Rabi’s study explores factors influencing growth intention of female-owned small businesses in Ghana’s tourism sector. The study investigates why some female entrepreneurs achieve growth while others do not. The research reveals that female tourism entrepreneurs in Ghana feel they can expand without entrepreneurial ability. However, venture growth is restricted by the lack of financial resources. Opportunities in the tourism sector generate increased customers, but do not determine growth intentions. Business advisory services do not appear to contribute significantly to the growth intention of the venture. This research suggests that pursuance of growth is related to different types of opportunities and finance leveraging. This study is relevant for government, business agencies and academics regarding why female Ghanaian entrepreneurs have low growth intention. Policy recommendations are provided in assisting women in achieving growth aspirational requirements in small tourism businesses. The study contributes to improve socio-economic status of women entrepreneurs in Africa and addresses issues relating to their growth intention.

The Adom et al. study critically evaluates how work and the family life of female entrepreneurs in emerging Sub-Saharan countries, including Ghana, influences business performance. The findings revealed that female entrepreneurs typically believed that their roles and responsibilities to their families have a negative impact on both the income they generate from their business and their willingness to expand their outlets. However, it has a positive impact on their willingness to employ additional employees in their businesses. Thus, this study reveals that quality of family life is essential to these female entrepreneurs and that they are willing to put the well-being of their families first, even at the expense of business growth. However, there exist other critical issues which affect women entrepreneurs in the Sub-Saharan region that can be explored to provide more insights on this subject or in different contexts.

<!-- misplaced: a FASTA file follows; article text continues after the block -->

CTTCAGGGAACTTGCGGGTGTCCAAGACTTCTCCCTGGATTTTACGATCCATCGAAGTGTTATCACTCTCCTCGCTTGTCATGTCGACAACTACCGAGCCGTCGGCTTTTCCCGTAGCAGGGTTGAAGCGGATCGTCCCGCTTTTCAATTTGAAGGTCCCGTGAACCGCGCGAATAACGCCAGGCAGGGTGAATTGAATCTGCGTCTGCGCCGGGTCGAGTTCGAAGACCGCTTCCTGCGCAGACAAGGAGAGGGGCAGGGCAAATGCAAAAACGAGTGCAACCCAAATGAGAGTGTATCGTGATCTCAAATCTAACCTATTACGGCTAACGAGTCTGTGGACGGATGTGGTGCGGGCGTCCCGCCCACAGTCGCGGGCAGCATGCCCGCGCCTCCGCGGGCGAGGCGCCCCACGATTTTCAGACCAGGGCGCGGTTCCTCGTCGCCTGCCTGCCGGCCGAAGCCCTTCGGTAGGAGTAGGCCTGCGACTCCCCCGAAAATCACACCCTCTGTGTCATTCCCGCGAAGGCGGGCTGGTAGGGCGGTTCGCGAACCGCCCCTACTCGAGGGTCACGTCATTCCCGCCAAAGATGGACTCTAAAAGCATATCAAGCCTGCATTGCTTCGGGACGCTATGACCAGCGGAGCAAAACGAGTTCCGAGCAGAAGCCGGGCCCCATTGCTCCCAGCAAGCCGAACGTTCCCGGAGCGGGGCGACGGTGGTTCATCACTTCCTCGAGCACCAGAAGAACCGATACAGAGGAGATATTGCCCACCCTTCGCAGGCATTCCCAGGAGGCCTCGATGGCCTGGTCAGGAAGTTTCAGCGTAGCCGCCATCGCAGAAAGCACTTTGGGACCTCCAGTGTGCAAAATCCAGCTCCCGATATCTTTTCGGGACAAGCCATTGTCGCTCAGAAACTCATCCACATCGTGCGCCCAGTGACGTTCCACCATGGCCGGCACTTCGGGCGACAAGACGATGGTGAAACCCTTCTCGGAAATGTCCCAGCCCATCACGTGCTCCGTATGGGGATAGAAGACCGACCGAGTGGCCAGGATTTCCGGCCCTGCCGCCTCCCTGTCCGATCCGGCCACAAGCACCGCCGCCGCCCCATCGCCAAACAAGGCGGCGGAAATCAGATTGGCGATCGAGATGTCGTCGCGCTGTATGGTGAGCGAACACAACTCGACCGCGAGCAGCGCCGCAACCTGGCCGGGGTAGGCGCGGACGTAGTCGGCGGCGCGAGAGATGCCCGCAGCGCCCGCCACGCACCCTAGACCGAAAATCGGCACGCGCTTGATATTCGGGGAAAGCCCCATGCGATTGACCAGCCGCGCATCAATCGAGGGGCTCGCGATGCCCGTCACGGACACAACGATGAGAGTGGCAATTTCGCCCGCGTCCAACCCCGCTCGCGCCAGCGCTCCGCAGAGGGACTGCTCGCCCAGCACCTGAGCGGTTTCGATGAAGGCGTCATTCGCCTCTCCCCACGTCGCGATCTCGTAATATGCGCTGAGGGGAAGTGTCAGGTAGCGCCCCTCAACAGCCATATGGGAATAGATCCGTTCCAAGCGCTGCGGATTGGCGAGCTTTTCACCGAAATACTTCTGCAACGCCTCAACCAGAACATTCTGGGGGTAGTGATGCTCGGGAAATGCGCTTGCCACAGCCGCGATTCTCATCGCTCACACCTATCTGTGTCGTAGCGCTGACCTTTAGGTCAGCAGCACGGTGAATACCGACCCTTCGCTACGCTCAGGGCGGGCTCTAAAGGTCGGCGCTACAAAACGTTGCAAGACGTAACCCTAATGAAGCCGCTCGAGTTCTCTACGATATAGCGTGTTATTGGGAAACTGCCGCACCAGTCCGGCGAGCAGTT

The Anderson et al. study considers the problem of why the poorest, most disadvantaged groups such as rural African women benefit less from microfinance. The study focusses on the perception and experiences of rural entrepreneurial women on microfinance, in a context of extreme poverty and where family responsibility and economic activities are closely intertwined. The study offers a number of relevant implications. In terms of theoretical implications, existing theories, especially functionalist economic theory, do not take account of microfinance user’s experiences. For practical implications, microfinance providers should note that the poorest perceive microcredit differently and seek to reduce the intimidating barriers. Instead of offering a process for the poor to alleviate poverty, or coping strategies to manage cash flows and risks, microfinance causes fear and anxiety by demanding high return rates in a short time period. Consequently, the poorest members of society, who should be the beneficiaries of microfinance, are less likely to benefit. Importantly, the condition of poverty creates different realities for those in severe poverty.